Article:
As the American economy gears into the summer months, the unemployment rate continued its downward trend, while the youth unemployment rate for 16 to 24-year-olds edged up slightly. In the month of May the overall unemployment rate fell to 3.8 percent, the lowest since 2000. While the youth unemployment rate experienced an 0.3 percent increase, the rate is still 0.1 percent lower than at this time last year, and 1.8 percent lower compared to May 2016. The unemployment rate for ages 25 to 34 mirrors the national rate at 3.8 percent. Overall, these numbers are strong, but young Americans are still struggling to get by, with paychecks increasing at a sluggish rate. Any economic gains seen in the May jobs report is with a backdrop of an Administration at odds with the needs of young people. This Administration is still working to gut the Affordable Care Act, restrict access to safe and affordable contraception, and eliminate avenues for college students to afford a college education and easily repay their student loans.
When the unemployment rate is broken down into different groups, we see persistent trends. The unemployment rate for white youth ages 16 to 24 rose from 6.7 percent in April to 7.5 in May, a sharp increase but in line with the year average of 7.6 percent and lower than last year’s average of 8.1 percent. The unemployment rate for black youth now sits at 13 percent, a slight increase from 12.7 percent last month. This rate is still lower than the 14.6 average rate for the 2016 year. The Latino youth unemployment rate experienced a one point increase and is now at 8.9 percent. This number is 0.6 percent lower than the average rate from last year. The Asian-American unemployment rate, a number that experiences heavy fluctuations due to the sample size, is now at 6.9 percent, 1.3 percent lower than the average for last year. These numbers make it clear that while the unemployment rate for young people has increased across racial groups compared to last month, the numbers are stronger than last year, but racial differences continue to persist.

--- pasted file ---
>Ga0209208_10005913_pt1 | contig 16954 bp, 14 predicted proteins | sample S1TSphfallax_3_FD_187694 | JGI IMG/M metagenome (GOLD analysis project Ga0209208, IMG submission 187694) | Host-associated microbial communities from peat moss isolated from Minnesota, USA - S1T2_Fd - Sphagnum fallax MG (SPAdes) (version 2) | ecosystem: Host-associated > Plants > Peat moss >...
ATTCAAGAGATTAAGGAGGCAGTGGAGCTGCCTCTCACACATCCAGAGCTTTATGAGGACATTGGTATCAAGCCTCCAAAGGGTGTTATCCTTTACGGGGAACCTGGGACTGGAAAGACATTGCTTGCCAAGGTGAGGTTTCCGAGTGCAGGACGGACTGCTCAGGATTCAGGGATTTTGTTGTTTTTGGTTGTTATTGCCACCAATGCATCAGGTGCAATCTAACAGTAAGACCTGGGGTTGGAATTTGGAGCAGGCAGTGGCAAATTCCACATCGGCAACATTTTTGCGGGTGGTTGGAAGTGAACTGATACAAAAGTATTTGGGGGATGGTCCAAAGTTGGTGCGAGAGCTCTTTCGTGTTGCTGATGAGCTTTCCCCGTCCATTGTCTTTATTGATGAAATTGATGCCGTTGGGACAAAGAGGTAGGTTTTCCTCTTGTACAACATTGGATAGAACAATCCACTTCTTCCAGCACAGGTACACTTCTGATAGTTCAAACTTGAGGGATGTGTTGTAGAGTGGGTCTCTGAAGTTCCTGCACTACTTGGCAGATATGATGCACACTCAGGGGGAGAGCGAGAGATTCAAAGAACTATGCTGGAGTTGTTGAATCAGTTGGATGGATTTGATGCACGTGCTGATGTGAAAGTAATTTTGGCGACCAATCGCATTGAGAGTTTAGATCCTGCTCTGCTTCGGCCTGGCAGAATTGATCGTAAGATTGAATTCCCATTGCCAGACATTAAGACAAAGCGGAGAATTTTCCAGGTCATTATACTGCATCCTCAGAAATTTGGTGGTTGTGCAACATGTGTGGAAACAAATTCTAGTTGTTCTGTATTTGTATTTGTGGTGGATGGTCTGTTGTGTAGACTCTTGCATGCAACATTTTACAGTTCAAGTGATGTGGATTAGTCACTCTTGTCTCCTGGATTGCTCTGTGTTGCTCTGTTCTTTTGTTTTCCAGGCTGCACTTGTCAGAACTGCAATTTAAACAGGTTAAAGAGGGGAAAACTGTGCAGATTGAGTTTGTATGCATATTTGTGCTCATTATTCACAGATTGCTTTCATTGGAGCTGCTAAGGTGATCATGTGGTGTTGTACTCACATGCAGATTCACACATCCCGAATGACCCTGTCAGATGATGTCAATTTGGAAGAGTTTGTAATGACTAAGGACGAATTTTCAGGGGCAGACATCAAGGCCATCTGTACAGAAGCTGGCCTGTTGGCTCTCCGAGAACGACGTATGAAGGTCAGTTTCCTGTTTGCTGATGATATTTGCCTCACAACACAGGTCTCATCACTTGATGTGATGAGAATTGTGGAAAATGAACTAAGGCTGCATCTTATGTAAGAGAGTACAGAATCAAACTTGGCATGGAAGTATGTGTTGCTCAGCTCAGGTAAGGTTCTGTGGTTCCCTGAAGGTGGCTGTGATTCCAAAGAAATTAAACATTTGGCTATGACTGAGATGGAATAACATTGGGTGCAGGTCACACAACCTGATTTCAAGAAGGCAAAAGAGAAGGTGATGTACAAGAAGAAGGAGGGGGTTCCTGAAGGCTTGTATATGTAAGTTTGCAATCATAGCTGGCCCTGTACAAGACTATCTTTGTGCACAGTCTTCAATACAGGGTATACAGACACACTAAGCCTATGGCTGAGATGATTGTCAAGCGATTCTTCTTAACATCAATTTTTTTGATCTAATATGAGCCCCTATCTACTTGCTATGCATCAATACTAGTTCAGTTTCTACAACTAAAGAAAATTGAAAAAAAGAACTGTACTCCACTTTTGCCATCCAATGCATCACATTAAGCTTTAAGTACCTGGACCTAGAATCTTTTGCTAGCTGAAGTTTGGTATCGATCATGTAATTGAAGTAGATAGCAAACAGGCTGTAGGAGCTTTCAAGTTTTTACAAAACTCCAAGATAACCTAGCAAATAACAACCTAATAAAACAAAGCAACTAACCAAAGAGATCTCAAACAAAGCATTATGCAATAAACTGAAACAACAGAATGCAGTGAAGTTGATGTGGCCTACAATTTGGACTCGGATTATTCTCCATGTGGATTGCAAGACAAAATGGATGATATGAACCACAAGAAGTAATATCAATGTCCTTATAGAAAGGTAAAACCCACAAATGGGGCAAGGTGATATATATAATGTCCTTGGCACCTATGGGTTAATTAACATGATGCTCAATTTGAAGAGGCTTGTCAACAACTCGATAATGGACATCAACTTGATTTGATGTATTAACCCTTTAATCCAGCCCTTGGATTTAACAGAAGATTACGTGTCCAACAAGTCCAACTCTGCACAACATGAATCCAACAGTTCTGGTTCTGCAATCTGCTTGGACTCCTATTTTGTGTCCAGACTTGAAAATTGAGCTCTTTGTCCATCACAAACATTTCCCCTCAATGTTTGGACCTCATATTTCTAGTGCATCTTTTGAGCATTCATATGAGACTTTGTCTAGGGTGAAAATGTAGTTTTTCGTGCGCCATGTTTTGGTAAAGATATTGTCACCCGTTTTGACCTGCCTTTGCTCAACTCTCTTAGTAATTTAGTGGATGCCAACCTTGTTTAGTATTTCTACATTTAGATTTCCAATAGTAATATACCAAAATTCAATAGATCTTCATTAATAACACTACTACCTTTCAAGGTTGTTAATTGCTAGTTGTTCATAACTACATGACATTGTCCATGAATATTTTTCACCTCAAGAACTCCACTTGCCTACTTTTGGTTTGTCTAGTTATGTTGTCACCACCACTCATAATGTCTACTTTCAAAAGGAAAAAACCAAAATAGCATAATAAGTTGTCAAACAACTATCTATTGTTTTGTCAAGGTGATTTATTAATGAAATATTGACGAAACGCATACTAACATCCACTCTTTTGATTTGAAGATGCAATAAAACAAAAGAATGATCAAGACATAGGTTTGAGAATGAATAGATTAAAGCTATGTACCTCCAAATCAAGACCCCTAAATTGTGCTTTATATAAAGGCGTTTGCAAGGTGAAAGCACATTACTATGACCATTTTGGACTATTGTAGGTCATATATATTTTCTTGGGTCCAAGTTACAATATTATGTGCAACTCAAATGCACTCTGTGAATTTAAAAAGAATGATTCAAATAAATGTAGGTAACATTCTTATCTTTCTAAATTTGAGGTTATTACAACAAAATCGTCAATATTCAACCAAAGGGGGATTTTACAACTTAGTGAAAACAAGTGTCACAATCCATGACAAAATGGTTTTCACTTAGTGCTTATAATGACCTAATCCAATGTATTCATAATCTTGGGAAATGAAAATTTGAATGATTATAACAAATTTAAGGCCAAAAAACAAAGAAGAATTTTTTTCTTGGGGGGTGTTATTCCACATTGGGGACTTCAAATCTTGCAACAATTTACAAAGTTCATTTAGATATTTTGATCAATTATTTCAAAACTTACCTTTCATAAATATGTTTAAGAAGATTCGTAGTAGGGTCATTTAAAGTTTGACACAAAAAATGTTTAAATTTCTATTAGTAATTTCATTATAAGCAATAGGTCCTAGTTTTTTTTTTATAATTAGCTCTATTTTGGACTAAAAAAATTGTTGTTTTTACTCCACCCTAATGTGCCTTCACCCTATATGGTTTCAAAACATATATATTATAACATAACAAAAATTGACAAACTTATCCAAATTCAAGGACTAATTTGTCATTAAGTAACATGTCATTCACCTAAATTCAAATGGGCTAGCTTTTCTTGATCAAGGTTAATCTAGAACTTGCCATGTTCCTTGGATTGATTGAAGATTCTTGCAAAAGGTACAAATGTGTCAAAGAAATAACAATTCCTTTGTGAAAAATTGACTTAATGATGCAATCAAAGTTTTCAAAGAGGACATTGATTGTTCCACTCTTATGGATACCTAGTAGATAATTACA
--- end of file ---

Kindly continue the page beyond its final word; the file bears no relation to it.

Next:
While the overall jobs numbers paint a good picture of the economy, the labor force participation rate paints a slightly different image. The youth labor force participation rate fell by 0.2 percent and now sits at 55.1 percent. For the 25 to 34 age bracket, that rate is now at 82.3, falling by 0.2 percent. The LFPR for all workers took a small hit and decreased by 0.1 percent, now sitting at 62.7 percent.